Why ACA Measurement Periods Matter for Small Business Owners

ACA Measurement Periods: ACA compliance requires tracking and evaluating each employee’s hours worked over months, called a measurement or stability period. 

For instance, if Johnny averages 130 hours during his initial measurement period, the pizzeria would be required to offer him health coverage for 12 months (known as the stability period). This is a significant requirement and can hurt your business.

4 Points Why ACA Measurement Periods Matter for Small Business Owners

ACA Measurement Periods

1) Costs Have Remained Stable

Most employers subject to the ACA’s employer mandate have gotten the message that they need to offer qualifying health coverage to their full-time employees or face penalties. This includes many small businesses, which comprise the bulk of America’s employers.

Moreover, the ACA’s marketplaces have helped millions of small-business and self-employed workers get affordable coverage. In early 2017, a Department of Treasury report found that over one-third of marketplace users were small-business owners or employees. Additionally, the ACA’s expansion of Medicaid in many states has increased access to coverage for millions of additional Americans who were previously uninsured.

While the costs of ACA-compliant health insurance have remained stable for most small-business owners, there is still room for improvement. The ACA’s marketplaces could be strengthened to support better workers’ needs like Howard and small-business owners looking for ways to provide coverage to their employees.

In addition, the ACA’s reporting requirements should be modified to ensure that small-business owners can comply with their obligations to report hours worked and other employee details accurately.

2) More Employees Are Accessing Healthcare

All significant businesses are required under the ACA to cover their workers and their families or face a fine. The ACA, however, stipulates that small enterprises have 50 or fewer full-time employees. To avoid a fine, employers must ascertain if their staff members work an average of 30 hours per week or more. If so, they can buy insurance through the state exchange or the federal market.

Determining full-time status can be complex, especially in industries that rely on variable-hour employees, such as restaurants, staffing agencies, and home healthcare facilities. The default rule, known as the monthly ACA measurement periods, measures hours over a month and determines whether an employee is full-time if they average 30 or more hours a week or complete 130 service hours a month.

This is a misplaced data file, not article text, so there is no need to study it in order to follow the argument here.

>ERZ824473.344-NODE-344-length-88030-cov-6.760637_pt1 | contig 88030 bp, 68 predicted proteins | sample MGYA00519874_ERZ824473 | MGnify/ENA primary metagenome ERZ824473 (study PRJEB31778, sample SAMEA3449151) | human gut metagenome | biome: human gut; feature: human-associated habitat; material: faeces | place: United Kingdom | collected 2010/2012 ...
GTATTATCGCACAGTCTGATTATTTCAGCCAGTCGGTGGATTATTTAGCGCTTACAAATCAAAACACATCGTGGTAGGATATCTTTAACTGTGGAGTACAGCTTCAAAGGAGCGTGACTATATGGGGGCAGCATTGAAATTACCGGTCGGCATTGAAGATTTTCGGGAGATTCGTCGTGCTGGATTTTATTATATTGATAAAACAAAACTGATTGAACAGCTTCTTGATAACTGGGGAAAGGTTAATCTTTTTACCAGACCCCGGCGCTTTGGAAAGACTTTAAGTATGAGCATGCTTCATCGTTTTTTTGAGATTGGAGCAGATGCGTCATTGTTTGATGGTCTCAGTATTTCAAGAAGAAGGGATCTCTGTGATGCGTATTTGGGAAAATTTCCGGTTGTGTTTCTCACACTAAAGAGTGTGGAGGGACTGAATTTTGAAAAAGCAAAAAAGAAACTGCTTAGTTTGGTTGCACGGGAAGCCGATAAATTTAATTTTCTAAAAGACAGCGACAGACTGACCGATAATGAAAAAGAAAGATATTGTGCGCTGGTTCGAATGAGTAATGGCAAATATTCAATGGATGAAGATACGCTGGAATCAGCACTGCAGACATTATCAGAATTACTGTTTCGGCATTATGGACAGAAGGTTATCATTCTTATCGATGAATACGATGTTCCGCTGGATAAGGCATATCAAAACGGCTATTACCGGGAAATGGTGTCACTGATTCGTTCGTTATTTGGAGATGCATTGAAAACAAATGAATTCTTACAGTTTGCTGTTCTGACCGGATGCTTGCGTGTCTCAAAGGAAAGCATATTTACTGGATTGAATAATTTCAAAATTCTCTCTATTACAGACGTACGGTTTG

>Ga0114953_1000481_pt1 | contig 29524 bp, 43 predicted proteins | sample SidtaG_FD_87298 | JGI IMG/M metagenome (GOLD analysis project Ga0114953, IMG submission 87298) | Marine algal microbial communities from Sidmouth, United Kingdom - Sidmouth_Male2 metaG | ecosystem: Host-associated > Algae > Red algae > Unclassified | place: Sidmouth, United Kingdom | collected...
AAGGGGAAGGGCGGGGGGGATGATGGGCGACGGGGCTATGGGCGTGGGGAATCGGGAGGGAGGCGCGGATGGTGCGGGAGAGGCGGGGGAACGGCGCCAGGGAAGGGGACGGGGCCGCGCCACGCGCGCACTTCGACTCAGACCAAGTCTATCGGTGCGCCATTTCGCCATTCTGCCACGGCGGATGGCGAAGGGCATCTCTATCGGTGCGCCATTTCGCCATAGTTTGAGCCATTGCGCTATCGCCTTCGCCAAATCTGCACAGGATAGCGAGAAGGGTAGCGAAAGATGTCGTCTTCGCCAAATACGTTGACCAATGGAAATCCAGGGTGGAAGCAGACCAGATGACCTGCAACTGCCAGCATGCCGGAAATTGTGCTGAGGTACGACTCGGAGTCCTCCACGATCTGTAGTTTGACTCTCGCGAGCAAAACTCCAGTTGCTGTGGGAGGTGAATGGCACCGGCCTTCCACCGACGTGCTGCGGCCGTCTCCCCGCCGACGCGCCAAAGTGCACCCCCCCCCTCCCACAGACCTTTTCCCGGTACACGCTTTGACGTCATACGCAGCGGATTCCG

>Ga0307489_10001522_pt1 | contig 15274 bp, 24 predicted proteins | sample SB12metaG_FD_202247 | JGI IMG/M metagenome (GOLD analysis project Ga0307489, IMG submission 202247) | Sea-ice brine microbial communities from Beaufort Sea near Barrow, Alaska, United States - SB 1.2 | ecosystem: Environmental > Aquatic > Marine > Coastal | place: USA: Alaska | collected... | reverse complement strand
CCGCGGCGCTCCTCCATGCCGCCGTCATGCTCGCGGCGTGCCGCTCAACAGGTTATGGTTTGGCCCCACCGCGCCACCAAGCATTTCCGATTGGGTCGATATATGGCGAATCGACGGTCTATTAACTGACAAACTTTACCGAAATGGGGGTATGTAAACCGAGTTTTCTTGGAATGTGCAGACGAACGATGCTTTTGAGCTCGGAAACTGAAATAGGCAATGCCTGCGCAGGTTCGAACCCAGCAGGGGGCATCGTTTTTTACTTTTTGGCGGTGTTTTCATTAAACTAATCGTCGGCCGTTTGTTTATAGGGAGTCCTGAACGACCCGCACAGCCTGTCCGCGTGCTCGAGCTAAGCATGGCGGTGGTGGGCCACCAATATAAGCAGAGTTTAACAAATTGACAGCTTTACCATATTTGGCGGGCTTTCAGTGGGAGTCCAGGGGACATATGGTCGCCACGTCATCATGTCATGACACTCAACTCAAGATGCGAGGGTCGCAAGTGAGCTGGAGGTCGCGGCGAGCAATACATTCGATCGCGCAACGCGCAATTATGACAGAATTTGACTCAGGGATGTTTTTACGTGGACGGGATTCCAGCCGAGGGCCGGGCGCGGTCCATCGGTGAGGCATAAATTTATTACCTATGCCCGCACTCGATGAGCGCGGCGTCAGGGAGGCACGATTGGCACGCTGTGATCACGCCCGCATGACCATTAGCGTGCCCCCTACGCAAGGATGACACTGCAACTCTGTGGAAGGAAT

The look-back measurement period, which can last up to 12 months, allows companies to track an employee’s hours over a longer period. However, it can only be used once for each employee and cannot overlap with the standard measurement period. This method can be more time-consuming for larger companies and is not recommended by the IRS. Instead, 

3) Annual Premium Increases Have Slowed

Since the ACA’s initial implementation, annual premium increases have been significantly lower than before. The average increase for a small business offering health care coverage has been just 2.5 percent. This is a significant decrease from the double-digit percentages seen years before the ACA’s enactment.

Having the right technology in place to manage your ACA compliance is essential. A good system will provide the data you need for accurate and timely compliance. It will also help you track the number of hours your employees work to ensure you always comply with the ACA.

A new hire’s ACA eligibility is determined by their total weekly average paid hours during an initial measurement period. Once the initial measurement period is complete, and if the new hire is determined to be a full-time employee, they must be offered coverage within a stable period. The employer determines the length of the stability period. Stability periods cannot be under six or more than 12 months.

When employees’ hours are below the ACA’s definition of full-time, they must be placed into a monthly look-back measurement period. During the look-back measurement period, they will need to work an average of 30 hours each week or 130 hours per month to be eligible for medical benefits. If the employee is rehired in a benefit-eligible position during stabilization, their benefits will be reinstated.

4) More Small Businesses Are Offering Coverage

The Affordable Care Act has placed new requirements on small businesses. Many small businesses have hesitated to offer their employees coverage because of the ACA’s employer mandate. The ACA requires large employers to provide healthcare coverage that meets minimum value and affordability standards for their full-time workers or face an Employer Shared Responsibility penalty.

However, with the ACA’s shortened look-back measurement periods and monthly measurement method, more small businesses can offer their employees healthcare coverage. This is particularly true for seasonal employers like golf courses and resorts. These businesses hire seasonal employees who work a set number of months each year and then return for the next season. Under the ACA, these employees are only considered full-time employees if they work an average of 30 hours or more per week over a specified period of months, called a Measurement Period.

Using the monthly measurement method or the look-back measurement method, Integrity Data can help these seasonal employers determine whether or not their employees are eligible for health benefits. In addition, we can help these seasonal employers establish an initial measurement period appropriate for their unique circumstances and track the hours worked by their employees to avoid a costly Employer Shared Responsibility penalty.

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